People come and people go. People live and people die. Some people, or rather their “spirits,” live on forever; Tom Murrin’s is one of those. Tom was a beloved downtown original – a pioneering performance artist. Generous and kind in spirit. When eager young theater folks like me descended on the East Village performance art scene in the late ’80s and ’90s to take part in Tom’s Full Moon Shows with his infamous alter ego, the “Alien Comic,” he had already lived several past performer lives. He had traveled around the world with his madcap “Trash Theater” street performances in places as far away as the streets of Bombay, and penned original plays as one of the first generation of La MaMa playwrights.
Tom passed away in 2012, and he is sorely missed, but this week, La MaMa is celebrating “all things Tom” with The Tom Murrin Full Moon Performance Festival. The centerpieces of the festival are his surreal comic plays. I for one can’t wait to see Cock-Strong (1969) the musical, “recommended for all fans of risqué song, topsy-turvy dance, wildly oscillating character-choices and, of course, sex.” After its premier at La MaMa, The Village Voice described the show as “a triumphant paean to potency” and “the opposite of a nightmare.”
If you are fan of all things lunar, you can join in an homage to the one of Tom’s favorite characters, the moon goddess Luna Macaroona, at this Thursday’s Full Moon Show on the occasion of the April Full Pink Moon. The performance collective AUNTS leads this one along with a stellar line-up of downtown luminaries. The ten day celebration will also feature readings, street performances and art installations. Knowing Tom, he would be front row and center, smiling as usual.
The Tom Murrin Full Moon Performance Festival at La MaMa/ 74 A East 4th Street / April 17–27, 2014
Tom Murrin in Full Moon blue glitter. Photograph ©2013 Jim Moore/Vaudevisuals.com.
As a long-time fan of PS122’s Avant-Garde-Arama and Tom Murrin’s Full Moon shows, I was eager to catch the tribute show held at Abrons Arts Center last weekend.
Avant-Garde-Arama: New Moon was put together as a celebration of sorts, dedicated to Murrin, a downtown luminary and performance artist (aka “The Alien Comic”), who passed away last March after a long illness. Tom never missed an A.G.A. – he performed in them for 27 years. His own Full Moon shows, performed on every full moon at PS 122, were infamous for their outrageous antics and zany rituals performed by Tom’s imaginary friend and creation, the lunar goddess, “Luna Macaroona.”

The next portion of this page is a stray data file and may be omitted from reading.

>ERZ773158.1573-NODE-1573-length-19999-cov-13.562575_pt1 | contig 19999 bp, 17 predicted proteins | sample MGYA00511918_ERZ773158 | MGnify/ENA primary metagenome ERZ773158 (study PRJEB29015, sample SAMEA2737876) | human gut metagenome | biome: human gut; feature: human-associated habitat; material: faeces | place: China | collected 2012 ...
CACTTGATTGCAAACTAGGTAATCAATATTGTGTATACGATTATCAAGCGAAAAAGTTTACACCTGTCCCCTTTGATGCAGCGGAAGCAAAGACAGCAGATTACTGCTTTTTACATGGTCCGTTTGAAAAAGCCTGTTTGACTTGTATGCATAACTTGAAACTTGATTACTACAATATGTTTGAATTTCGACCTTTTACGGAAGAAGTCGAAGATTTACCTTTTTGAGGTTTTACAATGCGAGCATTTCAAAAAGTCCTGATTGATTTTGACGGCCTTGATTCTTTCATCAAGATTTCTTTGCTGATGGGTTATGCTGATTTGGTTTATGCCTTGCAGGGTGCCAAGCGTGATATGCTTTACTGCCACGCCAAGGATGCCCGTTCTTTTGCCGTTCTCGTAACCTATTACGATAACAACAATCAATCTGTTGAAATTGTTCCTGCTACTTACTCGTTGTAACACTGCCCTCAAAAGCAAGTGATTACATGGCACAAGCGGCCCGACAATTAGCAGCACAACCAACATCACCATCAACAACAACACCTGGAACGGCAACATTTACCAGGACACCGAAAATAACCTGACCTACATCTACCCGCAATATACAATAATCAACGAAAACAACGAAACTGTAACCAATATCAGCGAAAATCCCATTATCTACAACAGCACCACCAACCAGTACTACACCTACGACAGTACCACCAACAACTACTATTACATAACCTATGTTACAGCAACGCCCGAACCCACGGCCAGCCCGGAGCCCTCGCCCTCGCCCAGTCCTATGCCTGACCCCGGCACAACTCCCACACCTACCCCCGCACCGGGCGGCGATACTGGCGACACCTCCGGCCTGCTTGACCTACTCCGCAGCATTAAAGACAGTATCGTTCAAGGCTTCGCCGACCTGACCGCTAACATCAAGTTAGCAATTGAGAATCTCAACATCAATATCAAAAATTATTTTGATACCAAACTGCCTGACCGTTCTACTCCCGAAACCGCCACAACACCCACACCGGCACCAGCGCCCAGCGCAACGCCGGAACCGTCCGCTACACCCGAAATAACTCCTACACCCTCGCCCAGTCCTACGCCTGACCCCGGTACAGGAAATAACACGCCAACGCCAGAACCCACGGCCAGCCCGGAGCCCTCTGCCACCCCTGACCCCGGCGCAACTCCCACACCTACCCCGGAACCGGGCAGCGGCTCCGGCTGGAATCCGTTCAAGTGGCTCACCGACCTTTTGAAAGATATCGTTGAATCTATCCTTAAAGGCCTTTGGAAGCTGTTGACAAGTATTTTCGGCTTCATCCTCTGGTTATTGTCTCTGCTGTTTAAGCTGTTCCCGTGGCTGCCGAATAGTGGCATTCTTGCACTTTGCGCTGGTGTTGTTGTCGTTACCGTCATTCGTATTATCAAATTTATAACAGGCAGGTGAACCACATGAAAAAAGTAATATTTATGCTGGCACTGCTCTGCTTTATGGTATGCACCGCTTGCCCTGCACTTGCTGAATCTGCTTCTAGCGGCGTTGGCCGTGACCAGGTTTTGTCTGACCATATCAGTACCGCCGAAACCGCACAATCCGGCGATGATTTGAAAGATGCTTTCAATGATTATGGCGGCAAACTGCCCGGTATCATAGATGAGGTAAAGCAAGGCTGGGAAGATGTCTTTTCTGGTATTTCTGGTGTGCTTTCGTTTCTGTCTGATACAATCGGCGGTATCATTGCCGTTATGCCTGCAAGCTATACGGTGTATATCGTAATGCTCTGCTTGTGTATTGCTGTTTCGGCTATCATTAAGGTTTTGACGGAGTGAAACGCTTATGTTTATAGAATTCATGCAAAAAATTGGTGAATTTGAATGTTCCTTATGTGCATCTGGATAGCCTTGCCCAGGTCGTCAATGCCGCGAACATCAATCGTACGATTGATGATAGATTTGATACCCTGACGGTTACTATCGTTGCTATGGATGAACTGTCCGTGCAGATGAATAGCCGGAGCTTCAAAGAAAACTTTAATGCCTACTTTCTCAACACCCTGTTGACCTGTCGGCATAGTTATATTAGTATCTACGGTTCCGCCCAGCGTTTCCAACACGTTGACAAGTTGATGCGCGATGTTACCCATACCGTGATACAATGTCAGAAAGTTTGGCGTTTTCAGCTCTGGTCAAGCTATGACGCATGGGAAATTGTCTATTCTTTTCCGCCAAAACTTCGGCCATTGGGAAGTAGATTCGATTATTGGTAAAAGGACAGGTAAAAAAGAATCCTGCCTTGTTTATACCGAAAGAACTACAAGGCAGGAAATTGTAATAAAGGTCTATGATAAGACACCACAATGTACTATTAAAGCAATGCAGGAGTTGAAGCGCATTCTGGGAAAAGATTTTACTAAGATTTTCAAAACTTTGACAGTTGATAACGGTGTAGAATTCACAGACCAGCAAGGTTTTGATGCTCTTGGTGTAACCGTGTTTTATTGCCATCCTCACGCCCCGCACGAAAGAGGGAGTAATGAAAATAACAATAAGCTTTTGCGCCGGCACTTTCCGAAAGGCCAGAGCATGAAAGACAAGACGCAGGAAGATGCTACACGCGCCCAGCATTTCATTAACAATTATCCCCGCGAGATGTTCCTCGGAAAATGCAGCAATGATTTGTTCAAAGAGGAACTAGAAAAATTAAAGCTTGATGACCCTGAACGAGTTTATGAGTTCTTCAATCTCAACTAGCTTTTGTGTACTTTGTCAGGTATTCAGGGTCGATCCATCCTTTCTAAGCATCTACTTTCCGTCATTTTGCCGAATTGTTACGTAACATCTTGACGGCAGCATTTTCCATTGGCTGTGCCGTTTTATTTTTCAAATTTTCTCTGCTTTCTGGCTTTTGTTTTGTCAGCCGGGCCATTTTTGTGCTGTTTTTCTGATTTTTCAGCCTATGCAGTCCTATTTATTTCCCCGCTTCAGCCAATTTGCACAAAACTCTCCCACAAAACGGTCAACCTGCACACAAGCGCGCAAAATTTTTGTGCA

In keeping with the times, Lori E. Seid’s Lesbian Love Lounge was virtual. But everything else about the show felt familiar and in keeping with its origins nearly thirty years ago as the anything-goes downtown variety show—just as long as the ‘anything’ was under eight minutes long.
Tom Murrin Blue Glitter Dress. Photo: Jim Moore
If you recall, I wrote about the untimely passing of Tom Murrin, aka the Alien Comic, here on The Lo-down last March. Thankfully, his spirit lives on (not that it’s been forgotten) in PS 122’s Avant-Garde-Arama: New Moon tribute at Abrons Arts Center this weekend.
Tom was ‘avant-garde’ way before PS 122 popularized the phrase in its long running variety show. He was a first generation La MaMa playwright in the ’60s, penning plays with titles like “Cockstrong” and “Butt Crack Bingo.” In the ’70s and early ’80s he performed as “Tom ‘Trash’ Murrin” (often on the street for unsuspecting passers-by). Props were his thing—Tom could animate any object — hence the “trash” moniker. From this, the Alien Comic was born and soon Tom was performing his hilarious antics around town, including at many long lost East Village rock clubs and venues such as CBGBs, Max’s Kansas City, 8BC, and King Tut’s Wah Wah Hut. Ah, the good old days when a night out meant more than just a fancy meal and specialty cocktail.
Tom Murrin. Photo via PAPERMAG.
Yesterday, we received the sad news that legendary performance art pioneer and playwright Tom Murrin has died of cancer. Murrin was a downtown original, heavily involved in the avant-garde theater movement, beginning at LaMaMa in the 1960s. He performed around town as “Tom ‘Trash’ Murrin” in the 1970s and in the ’80s, launched his celebrated Full Moon shows, performing as his alter-ego, The Alien Comic.
Every full moon, like clockwork, Murrin and his Full Moon Crew of downtown denizens could be seen at PS 122 performing their wacky and hilarious rituals to the lunar goddess, Luna Macaroona.